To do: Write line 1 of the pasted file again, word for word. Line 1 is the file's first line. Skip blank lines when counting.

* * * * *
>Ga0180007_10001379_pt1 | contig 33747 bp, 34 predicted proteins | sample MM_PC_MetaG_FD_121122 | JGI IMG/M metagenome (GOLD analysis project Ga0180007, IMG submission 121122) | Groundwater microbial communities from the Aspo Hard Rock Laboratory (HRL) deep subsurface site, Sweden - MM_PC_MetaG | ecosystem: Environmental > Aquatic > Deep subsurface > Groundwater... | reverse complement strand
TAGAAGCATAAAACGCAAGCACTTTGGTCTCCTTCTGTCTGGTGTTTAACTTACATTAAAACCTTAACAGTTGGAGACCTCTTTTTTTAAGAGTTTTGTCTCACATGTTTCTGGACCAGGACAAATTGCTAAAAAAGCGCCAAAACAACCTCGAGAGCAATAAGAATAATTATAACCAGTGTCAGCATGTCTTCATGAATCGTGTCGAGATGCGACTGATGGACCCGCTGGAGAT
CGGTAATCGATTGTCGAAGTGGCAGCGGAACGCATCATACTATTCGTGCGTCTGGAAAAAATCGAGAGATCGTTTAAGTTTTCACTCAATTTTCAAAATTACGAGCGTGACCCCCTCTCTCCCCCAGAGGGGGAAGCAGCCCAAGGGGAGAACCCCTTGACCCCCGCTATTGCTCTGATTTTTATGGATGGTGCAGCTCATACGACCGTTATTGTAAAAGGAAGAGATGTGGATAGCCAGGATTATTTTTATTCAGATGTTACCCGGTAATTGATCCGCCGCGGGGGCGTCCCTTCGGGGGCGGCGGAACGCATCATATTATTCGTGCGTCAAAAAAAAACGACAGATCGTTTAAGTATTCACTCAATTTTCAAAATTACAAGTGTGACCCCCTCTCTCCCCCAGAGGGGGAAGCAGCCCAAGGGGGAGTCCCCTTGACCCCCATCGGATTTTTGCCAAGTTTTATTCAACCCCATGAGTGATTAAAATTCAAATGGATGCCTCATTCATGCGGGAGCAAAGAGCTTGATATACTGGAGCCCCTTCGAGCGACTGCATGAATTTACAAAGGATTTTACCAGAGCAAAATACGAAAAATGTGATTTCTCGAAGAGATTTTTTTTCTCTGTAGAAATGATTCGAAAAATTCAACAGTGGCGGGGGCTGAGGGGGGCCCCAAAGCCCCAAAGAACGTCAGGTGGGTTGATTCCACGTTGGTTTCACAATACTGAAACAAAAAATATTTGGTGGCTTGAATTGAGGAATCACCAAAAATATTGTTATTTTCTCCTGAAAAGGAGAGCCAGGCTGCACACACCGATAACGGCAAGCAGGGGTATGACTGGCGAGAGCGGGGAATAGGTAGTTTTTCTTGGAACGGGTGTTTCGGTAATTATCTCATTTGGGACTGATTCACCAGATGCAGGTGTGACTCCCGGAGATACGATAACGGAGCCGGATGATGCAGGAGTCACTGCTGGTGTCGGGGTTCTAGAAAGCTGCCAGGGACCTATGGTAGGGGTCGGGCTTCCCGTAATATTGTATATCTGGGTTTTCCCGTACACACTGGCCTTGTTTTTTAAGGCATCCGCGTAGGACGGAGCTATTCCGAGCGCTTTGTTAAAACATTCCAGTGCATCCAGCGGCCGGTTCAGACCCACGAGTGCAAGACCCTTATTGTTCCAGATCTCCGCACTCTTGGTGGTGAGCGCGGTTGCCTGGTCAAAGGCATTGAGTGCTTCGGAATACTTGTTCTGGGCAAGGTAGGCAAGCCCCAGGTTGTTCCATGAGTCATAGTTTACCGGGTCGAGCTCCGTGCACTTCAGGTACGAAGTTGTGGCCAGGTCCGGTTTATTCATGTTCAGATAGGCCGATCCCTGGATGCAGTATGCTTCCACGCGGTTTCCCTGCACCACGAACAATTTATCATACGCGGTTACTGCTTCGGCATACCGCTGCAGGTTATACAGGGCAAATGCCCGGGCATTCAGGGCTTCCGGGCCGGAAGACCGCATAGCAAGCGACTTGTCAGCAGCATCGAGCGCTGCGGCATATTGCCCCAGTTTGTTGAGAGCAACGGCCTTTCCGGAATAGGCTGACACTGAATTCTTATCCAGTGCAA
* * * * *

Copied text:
>Ga0180007_10001379_pt1 | contig 33747 bp, 34 predicted proteins | sample MM_PC_MetaG_FD_121122 | JGI IMG/M metagenome (GOLD analysis project Ga0180007, IMG submission 121122) | Groundwater microbial communities from the Aspo Hard Rock Laboratory (HRL) deep subsurface site, Sweden - MM_PC_MetaG | ecosystem: Environmental > Aquatic > Deep subsurface > Groundwater... | reverse complement strand